Lecture_Notes_Weeks_1-10-1 - Outline of Lecture 1 the...

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Outline of Lecture 1: the Wealth of Nations Why are some countries rich, while other countries are poor? An example: the comparison of Zambia with the Netherlands. The usual answer of economists: differences in human institutions that do or don’t promote wealth. Yes – but – there are also other factors: 1. The origins of complex institutions stemmed ultimately from the development of agriculture, which arose at different times in different parts of the world. 2. Geographic variables: Tropical countries tend to have lower agricultural productivity than temperate countries. Public health problems tend to be more serious in tropical than in temperate countries. Landlocked countries tend to be poorer than countries with ocean transport. 3. Non-geographic factors: The paradoxical curse of natural resources The burden of colonialism, “reversal of fortune” 4. Economies can collapse as well as grow, partly for geographic reasons.
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Outline of Lecture 2: Agriculture, Geography, History Re-summary of Lecture 1: differences within the modern world, in standard of living and in political power. Those modern differences resulted from differences in the world as of AD 1492: differences in technology, political organization, writing, and agriculture and cities and population. How do those differences as of 1492 arise? World history up to 11,000 BC, summarized in two minutes. The consequences of farming, after 11,000 BC. Why farming didn’t arise everywhere: only certain wild animal and plant species could be domesticated. The local origins of farming around the world. Geographic expansions of farming around the world, from those local origins.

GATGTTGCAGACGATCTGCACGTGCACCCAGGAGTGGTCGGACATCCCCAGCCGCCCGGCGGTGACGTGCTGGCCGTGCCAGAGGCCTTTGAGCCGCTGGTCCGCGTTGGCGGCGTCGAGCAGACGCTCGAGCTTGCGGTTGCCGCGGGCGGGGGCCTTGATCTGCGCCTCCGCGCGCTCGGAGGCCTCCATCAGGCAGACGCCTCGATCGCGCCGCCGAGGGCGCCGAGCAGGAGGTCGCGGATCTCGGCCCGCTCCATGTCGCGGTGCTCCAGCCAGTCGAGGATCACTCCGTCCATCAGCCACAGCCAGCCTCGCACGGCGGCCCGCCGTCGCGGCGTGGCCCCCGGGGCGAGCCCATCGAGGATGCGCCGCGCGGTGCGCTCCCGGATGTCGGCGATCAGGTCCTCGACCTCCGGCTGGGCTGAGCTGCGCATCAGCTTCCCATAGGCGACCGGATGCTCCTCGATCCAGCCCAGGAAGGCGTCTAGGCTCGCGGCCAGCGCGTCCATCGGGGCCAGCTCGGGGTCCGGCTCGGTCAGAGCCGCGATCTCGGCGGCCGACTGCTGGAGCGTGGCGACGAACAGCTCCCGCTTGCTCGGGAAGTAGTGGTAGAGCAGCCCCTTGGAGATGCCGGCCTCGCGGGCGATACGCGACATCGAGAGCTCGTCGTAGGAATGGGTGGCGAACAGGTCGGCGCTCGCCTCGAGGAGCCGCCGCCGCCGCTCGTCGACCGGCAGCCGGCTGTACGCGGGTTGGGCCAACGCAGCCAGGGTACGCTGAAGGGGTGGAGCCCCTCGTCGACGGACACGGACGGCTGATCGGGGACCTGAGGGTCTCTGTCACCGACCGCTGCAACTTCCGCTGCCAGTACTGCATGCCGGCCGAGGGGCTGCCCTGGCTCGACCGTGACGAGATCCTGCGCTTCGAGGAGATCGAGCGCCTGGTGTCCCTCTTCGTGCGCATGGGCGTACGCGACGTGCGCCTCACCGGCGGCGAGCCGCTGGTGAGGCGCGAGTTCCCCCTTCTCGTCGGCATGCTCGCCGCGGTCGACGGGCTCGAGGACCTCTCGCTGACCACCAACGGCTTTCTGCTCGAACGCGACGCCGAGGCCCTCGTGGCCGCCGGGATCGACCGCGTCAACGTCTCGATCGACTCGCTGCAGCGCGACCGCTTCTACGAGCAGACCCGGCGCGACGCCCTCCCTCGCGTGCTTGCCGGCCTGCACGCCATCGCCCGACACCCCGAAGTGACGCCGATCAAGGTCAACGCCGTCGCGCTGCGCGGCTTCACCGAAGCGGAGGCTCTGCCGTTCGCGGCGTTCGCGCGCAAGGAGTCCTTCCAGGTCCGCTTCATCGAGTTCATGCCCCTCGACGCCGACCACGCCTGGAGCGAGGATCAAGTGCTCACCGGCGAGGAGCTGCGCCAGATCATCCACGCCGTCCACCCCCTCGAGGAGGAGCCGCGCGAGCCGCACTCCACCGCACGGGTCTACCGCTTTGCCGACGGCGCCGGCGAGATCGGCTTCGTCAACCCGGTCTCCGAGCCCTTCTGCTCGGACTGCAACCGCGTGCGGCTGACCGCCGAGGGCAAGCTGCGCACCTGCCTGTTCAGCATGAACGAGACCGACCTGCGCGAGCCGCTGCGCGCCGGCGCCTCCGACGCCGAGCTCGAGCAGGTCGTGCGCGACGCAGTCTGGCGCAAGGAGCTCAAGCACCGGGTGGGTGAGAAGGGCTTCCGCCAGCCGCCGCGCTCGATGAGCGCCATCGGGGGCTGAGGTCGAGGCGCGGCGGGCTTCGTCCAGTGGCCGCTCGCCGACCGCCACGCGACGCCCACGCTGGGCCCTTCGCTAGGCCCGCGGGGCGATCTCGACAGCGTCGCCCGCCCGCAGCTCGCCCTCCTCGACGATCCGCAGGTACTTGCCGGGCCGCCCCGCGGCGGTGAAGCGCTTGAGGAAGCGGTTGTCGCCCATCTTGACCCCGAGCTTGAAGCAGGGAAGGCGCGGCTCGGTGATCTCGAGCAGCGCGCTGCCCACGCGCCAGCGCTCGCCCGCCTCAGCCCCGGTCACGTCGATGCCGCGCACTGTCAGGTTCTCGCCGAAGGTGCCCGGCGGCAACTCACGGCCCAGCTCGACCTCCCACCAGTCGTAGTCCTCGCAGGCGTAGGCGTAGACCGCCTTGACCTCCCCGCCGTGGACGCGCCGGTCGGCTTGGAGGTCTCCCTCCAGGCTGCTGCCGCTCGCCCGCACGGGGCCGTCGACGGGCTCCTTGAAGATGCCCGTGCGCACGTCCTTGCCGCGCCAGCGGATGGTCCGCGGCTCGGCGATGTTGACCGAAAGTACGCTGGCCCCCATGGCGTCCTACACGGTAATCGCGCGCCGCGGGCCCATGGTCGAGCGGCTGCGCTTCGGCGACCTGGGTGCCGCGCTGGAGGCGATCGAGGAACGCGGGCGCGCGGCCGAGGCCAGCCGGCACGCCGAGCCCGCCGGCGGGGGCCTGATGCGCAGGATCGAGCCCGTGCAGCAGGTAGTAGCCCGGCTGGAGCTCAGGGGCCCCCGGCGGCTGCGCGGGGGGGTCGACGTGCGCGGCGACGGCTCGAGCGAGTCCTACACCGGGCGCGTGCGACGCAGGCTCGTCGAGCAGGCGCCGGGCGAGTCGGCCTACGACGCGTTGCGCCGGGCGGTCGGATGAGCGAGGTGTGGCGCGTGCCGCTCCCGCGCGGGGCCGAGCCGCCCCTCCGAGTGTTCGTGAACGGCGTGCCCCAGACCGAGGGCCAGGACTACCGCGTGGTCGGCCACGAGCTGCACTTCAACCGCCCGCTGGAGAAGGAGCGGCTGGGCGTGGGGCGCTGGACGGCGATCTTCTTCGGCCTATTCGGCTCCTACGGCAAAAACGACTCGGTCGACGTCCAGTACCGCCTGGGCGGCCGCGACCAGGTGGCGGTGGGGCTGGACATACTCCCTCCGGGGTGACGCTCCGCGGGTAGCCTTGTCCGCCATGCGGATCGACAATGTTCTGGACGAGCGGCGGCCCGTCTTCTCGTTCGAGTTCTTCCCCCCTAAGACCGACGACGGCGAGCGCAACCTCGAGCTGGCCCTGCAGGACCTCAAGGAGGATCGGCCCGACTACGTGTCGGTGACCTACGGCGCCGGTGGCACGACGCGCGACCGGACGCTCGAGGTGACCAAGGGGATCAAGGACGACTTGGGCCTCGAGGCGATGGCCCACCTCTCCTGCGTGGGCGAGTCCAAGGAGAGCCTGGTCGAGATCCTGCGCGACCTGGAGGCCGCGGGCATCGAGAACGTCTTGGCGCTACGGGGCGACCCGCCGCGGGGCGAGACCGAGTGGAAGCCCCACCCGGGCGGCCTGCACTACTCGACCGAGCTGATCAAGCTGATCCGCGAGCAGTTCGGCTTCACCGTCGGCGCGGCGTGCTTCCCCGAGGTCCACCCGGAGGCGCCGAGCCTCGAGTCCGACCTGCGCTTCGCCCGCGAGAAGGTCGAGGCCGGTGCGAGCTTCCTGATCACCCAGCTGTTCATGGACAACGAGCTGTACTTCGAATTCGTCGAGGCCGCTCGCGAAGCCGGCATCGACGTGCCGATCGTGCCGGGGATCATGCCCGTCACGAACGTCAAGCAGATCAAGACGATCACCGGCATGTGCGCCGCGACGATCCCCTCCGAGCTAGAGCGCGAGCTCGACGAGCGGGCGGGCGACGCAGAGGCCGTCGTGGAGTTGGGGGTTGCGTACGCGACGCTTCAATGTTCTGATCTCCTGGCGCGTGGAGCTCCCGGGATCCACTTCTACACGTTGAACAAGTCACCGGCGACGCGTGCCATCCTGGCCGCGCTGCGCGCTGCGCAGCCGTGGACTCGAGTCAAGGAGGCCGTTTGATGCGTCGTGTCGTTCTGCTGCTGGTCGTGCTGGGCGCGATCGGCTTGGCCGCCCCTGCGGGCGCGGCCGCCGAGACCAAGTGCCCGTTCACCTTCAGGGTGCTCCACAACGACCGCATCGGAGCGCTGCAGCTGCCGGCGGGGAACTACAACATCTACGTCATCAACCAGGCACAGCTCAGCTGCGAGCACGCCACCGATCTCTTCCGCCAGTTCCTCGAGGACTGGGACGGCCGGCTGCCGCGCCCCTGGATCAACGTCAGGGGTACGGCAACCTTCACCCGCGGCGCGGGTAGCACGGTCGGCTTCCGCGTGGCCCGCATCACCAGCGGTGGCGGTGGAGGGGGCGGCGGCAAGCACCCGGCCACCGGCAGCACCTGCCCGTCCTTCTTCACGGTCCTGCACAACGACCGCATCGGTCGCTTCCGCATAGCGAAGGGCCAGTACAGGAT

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Outline of Lecture 3: Sub-Saharan Africa The paradox of Africa’s human societies: ancient but poor. African biogeography. (The world is divided into six biogeographic regions: Nearctic, Neotropics, Australian, Ethiopian, Oriental, and Palaearctic). The boundary between the Ethiopian and Palaearctic Regions is the Sahara, not the Mediterranean. African people as of AD 1492. Caveats about “racial divisions”. Five broad groups of African peoples, of whom the smallest groups are the pygmies, Khoisan, and Asians of Madagascar. African language families: Afro-Asiatic, Nilo-Saharan, Khoisan, Austronesian, and Niger-Congo (including Bantu). Some language names: Aramaic, Berber, Semitic, Hadza, Sandawe, and !Kung. African deep history, from six million years ago.
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